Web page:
Local food growing projects have the potential to mitigate greenhouse gas emissions by reducing food transport distances, waste, packaging and meat consumption. They also have the potential to trigger associated behaviour change such as household composting and to deliver social, financial and health benefits.

The Scottish Government’s Climate Challenge Fund (CCF) provides funding for community groups that are tackling climate change through community-led local food growing projects. This study is intended to inform the evaluation and selection of such projects by the Scottish Government in the future.

To inform the evaluation of local food growing projects, it is essential to understand their potential to reduce greenhouse gas emissions. This report quantifies the optimum greenhouse gas savings that may be achieved through good practice by analysing CCF funded projects and wider literature.

Based on this review, the report also provides best practice guidance for achieving optimum greenhouse gas abatement and improving the wider impacts of projects within the community.

This guidance will be used by the Scottish Government, Keep Scotland Beautiful, community groups, and the Climate Challenge Fund Grants Panel to improve the outcomes of CCF funded local food growing projects.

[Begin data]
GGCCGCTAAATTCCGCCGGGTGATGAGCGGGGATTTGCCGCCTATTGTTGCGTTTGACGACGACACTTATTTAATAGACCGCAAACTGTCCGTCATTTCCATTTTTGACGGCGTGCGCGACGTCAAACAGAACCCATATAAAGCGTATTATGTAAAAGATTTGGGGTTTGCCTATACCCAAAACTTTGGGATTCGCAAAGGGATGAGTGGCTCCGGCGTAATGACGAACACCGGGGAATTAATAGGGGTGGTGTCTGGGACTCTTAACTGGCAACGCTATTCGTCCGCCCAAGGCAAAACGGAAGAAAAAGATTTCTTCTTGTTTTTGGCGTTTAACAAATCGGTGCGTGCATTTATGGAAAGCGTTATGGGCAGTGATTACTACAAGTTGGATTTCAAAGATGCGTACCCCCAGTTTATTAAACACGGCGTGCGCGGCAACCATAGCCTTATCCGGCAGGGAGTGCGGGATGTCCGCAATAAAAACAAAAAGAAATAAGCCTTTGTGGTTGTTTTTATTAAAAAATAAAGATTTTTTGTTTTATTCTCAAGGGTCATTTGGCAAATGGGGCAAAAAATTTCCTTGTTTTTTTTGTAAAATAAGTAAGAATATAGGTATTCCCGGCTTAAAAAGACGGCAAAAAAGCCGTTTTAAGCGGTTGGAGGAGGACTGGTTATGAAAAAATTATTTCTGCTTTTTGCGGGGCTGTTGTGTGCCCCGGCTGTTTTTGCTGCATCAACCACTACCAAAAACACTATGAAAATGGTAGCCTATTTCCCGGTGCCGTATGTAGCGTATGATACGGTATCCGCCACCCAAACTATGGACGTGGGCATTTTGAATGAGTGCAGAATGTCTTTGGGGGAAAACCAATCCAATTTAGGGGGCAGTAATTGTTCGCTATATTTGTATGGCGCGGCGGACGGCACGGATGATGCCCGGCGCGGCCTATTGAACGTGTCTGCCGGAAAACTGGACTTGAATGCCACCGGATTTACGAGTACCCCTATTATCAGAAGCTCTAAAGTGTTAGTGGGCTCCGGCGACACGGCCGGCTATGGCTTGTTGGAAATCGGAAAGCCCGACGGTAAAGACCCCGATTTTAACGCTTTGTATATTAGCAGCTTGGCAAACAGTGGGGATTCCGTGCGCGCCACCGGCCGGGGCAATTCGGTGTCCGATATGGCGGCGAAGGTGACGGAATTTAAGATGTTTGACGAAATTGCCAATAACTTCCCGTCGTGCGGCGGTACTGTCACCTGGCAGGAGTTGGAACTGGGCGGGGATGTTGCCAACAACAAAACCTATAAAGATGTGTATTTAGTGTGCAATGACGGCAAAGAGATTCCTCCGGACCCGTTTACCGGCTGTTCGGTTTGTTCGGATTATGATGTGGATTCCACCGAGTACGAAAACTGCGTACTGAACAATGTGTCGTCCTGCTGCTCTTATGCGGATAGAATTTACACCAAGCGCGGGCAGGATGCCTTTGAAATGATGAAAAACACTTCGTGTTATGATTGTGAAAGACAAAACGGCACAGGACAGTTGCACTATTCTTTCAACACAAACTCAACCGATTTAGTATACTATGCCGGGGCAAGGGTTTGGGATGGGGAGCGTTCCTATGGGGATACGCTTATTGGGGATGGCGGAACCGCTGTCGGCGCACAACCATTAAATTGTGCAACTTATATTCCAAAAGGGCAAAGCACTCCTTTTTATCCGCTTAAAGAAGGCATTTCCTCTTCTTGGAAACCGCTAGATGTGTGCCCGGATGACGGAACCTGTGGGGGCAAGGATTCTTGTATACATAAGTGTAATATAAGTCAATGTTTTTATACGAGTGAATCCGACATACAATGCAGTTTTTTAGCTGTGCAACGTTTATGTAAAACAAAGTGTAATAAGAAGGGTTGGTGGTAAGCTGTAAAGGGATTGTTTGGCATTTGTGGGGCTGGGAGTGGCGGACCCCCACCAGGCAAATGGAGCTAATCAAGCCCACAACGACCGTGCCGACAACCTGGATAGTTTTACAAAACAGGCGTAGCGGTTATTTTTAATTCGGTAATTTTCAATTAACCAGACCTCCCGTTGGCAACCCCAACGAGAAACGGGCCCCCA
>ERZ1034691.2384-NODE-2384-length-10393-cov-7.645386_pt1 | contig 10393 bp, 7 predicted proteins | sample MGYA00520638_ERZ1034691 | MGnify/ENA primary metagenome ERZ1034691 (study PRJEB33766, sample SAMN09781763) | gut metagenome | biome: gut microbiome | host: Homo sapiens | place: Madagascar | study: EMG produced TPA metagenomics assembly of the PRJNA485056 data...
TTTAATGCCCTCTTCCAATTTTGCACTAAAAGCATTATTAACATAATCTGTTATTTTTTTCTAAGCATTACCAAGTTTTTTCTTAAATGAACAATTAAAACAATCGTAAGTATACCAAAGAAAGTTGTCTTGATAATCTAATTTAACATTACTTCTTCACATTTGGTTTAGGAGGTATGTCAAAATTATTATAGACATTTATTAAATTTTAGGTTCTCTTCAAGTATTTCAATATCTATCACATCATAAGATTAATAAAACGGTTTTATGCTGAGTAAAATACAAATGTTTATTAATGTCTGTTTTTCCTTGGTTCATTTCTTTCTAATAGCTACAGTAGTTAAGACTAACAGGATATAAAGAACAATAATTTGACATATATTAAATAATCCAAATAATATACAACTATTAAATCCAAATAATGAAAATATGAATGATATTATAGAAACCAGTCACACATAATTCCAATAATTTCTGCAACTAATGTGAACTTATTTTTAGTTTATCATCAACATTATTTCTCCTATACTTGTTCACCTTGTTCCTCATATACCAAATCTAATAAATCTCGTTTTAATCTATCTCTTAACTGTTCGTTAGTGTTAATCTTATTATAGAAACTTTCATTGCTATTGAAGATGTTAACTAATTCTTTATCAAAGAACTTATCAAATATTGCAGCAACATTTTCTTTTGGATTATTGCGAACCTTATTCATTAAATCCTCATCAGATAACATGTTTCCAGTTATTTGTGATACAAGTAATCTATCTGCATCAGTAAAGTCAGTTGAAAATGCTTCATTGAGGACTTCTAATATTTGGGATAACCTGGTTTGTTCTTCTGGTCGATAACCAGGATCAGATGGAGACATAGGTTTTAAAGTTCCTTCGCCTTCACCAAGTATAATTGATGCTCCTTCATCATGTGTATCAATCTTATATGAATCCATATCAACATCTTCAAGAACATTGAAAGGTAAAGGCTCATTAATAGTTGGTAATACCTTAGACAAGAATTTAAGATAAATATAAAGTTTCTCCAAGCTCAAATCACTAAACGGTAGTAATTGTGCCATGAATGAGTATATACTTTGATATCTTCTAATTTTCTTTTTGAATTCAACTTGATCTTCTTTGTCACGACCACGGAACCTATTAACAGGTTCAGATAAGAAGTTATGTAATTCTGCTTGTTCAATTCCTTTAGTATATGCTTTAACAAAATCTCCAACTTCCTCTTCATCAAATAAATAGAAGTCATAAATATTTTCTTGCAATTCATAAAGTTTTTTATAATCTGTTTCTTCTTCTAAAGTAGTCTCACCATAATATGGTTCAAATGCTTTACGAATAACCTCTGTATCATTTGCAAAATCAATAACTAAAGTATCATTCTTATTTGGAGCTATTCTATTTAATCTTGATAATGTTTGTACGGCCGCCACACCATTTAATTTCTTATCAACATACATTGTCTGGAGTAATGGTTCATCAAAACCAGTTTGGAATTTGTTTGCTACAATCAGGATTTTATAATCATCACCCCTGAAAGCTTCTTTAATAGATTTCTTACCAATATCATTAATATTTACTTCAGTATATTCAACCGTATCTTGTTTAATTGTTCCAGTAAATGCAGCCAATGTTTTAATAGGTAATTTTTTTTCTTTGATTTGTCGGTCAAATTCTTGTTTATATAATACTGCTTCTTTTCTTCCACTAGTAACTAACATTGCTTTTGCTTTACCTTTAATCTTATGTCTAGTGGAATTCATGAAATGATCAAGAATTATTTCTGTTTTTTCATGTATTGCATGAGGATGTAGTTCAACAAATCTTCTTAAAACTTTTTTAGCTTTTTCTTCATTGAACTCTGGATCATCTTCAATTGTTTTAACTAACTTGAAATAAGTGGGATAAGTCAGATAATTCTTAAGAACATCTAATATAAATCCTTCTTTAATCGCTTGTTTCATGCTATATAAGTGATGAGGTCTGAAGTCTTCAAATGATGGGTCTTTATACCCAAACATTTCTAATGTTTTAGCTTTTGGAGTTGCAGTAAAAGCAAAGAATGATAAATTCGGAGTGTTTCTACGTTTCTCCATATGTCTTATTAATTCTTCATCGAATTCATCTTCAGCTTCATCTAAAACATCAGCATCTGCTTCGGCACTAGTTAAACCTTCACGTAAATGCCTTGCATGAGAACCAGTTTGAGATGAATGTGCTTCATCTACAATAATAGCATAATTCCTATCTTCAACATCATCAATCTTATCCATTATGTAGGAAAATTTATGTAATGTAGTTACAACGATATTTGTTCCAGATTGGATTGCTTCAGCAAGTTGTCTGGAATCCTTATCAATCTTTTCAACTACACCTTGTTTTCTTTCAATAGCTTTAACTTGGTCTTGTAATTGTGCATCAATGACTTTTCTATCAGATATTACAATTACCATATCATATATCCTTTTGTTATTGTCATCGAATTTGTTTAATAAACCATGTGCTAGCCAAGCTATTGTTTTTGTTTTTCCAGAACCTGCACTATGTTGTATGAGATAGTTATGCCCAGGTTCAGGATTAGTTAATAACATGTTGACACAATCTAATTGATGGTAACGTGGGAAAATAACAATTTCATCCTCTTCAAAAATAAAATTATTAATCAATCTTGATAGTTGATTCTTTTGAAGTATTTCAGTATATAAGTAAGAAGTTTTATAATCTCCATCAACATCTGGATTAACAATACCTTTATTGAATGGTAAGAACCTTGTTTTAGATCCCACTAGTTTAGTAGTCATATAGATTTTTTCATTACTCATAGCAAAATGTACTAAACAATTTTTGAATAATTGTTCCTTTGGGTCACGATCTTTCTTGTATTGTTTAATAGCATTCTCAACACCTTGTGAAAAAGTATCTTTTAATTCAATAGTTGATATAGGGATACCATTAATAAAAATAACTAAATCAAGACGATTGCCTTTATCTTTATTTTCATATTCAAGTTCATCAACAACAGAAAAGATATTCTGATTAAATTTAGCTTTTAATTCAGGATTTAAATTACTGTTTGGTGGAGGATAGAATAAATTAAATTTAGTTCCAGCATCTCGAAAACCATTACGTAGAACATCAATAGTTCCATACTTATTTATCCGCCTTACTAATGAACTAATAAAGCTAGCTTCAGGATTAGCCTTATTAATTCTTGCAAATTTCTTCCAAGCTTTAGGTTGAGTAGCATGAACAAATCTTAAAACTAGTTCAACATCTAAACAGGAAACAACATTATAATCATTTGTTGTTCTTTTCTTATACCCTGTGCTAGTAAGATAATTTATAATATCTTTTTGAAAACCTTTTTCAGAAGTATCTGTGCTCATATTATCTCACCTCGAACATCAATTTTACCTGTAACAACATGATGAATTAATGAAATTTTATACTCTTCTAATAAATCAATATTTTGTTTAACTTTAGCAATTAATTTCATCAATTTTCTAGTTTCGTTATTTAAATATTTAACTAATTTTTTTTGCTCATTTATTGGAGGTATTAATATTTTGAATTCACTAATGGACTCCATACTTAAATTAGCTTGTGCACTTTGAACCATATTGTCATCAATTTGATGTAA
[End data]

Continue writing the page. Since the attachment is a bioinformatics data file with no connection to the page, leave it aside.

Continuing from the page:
In 2008 the Moffat Centre published a comprehensive study on the economic impacts of wind farms on tourism in Scotland. It concluded that existing and proposed wind farm developments would have little overall economic effect on tourism in Scotland.

Given the increase in wind farm development in Scotland, the Scottish Government asked ClimateXChange to identify what new information exists on the impact on tourism of wind farms, and to consider what new conclusions may be drawn from this information.

We considered new evidence on public and tourist attitudes towards wind farms. We also analysed data from regions comparable to those studied by the Moffat Centre and found no evidence to suggest that subsequent wind farm development in these areas has had an adverse economic effect on tourism. Overall, we found no new evidence to suggest that wind farms are having a discernible negative economic impact on tourism in Scotland.

Our report has fed in to policy understanding of the wider implications of renewables development. We hope it will provide a useful starting point for further research in this important area.

In view of the on-going proposals for further wind farm developments, the Scottish Government asked ClimateXChange to compare approaches used in a wide variety of studies that have considered the impact of onshore and offshore wind farm development on tourism. The report was published in March 2015. It concludes that mixed and interdisciplinary methods can offer the most comprehensive understanding of the effects of wind farm developments on tourism and recommends an approach for future work.